Settling meditation

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Settling meditation (Skt. sthāpyabhāvanā; Tib. འཇོག་སྒོམ་, jokgom or jok gom, Wyl. 'jog sgom) — the counterpart of analytical meditation. The practice of settling or resting the mind, which is alternated with periods of analysis or visualization.

Ringu Tulku Rinpoche says:

"Whenever we reach a conclusion, or simply get tired, we just remain, settled in peace. This part is a little like shamatha."

Tsoknyi Rinpoche says that people in the modern world often prefer settling meditation in the beginning, and at first analytical meditation can seem to them like too much effort. He recommends that people begin with resting or settling meditation, and then practise analytical meditation only once they have developed some peace of mind. Unless they do some analytical meditation, however, their practice will be unstable.[1]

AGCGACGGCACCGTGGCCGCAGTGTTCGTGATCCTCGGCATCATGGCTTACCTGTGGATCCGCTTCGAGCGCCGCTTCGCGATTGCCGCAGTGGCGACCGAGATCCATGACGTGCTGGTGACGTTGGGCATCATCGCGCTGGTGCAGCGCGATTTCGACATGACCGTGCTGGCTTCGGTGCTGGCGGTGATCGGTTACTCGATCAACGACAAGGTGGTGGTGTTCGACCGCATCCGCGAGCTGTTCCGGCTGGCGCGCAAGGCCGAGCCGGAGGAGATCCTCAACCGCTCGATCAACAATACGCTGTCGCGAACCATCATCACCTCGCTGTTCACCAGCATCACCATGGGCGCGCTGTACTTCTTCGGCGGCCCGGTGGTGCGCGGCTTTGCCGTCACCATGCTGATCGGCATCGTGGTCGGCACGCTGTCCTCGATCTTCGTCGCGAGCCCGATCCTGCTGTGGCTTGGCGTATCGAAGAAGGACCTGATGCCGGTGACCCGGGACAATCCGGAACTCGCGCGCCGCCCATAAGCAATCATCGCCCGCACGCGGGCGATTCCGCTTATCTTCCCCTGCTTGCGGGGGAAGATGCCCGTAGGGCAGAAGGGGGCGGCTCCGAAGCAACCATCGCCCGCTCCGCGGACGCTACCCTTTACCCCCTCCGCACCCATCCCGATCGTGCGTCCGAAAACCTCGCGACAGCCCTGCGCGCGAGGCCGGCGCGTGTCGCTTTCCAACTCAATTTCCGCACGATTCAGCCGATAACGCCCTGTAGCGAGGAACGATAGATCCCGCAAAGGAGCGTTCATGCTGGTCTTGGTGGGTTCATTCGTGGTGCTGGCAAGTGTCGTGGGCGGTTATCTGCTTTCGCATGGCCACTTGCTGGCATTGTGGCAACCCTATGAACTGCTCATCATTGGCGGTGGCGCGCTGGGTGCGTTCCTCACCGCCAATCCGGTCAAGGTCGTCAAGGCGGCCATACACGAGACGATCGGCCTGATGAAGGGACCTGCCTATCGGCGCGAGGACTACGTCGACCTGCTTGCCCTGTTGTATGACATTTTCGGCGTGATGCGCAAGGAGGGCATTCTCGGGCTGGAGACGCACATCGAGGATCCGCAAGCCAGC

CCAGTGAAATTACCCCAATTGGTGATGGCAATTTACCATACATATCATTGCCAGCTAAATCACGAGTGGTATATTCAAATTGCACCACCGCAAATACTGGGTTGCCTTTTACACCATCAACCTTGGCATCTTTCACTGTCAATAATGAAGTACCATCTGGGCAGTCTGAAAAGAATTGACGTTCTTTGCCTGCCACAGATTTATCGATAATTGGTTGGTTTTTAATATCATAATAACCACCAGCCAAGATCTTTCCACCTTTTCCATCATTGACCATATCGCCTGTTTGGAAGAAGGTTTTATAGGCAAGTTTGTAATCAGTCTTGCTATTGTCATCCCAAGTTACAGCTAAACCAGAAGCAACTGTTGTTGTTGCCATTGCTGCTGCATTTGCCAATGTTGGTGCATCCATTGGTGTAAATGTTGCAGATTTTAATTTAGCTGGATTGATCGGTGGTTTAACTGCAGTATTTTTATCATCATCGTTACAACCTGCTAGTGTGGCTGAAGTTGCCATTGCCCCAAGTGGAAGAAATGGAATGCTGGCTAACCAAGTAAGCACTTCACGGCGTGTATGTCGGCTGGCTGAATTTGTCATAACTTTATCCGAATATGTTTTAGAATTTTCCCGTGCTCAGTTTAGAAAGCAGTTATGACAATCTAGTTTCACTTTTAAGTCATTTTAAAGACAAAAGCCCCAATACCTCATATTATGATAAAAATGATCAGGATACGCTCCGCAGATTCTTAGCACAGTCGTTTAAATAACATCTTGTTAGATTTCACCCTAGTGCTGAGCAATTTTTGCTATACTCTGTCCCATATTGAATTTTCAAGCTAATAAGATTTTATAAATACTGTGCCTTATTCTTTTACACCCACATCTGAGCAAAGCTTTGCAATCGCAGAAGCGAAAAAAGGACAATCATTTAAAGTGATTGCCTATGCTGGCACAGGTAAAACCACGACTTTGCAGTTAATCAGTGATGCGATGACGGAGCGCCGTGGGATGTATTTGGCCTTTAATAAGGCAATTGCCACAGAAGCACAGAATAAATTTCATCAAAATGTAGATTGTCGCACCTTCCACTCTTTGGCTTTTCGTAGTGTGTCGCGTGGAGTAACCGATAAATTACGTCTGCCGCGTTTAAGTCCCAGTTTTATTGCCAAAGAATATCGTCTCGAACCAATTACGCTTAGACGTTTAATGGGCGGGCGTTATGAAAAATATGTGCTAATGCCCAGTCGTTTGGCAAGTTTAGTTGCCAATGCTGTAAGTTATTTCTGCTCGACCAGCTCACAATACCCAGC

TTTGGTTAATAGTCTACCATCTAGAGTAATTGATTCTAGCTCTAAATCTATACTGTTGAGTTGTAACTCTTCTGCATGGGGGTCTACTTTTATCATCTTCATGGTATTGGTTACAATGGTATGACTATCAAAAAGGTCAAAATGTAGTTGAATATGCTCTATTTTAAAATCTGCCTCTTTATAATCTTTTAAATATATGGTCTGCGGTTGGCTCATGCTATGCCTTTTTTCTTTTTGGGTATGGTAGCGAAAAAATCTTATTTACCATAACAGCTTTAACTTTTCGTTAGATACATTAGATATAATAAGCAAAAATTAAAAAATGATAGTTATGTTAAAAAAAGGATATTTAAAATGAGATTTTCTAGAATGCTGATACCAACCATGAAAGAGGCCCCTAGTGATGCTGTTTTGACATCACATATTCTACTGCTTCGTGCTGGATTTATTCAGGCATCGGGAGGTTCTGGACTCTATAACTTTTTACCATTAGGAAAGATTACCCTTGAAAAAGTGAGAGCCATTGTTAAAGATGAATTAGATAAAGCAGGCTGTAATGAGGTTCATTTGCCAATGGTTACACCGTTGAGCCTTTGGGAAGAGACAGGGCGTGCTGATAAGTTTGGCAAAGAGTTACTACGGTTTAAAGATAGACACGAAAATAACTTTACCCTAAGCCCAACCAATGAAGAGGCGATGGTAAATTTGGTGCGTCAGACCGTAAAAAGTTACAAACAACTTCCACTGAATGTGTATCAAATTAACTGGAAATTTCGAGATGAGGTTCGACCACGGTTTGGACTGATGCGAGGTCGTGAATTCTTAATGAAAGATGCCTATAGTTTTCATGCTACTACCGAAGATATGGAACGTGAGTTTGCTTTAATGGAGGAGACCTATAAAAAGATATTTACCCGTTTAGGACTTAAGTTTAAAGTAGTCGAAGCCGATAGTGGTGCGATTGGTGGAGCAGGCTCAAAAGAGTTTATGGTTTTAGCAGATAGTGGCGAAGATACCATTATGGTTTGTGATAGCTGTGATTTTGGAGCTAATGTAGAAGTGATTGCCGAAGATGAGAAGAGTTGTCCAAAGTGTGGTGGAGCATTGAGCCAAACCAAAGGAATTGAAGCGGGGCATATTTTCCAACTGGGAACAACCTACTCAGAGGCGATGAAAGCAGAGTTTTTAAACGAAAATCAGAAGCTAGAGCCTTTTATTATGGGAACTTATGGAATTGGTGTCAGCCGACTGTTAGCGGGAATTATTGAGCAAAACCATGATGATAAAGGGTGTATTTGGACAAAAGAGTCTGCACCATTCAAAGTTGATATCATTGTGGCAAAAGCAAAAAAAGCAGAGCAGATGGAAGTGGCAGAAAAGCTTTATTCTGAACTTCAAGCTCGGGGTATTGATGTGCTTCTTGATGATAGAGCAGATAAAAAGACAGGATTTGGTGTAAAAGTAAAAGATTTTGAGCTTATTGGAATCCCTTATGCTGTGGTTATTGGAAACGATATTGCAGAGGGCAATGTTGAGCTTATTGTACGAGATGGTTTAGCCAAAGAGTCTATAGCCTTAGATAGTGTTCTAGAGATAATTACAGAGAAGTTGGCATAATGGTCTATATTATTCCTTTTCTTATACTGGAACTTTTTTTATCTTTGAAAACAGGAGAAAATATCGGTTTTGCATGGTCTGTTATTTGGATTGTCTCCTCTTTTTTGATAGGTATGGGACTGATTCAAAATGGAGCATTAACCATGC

1. Interview, 18th September 2002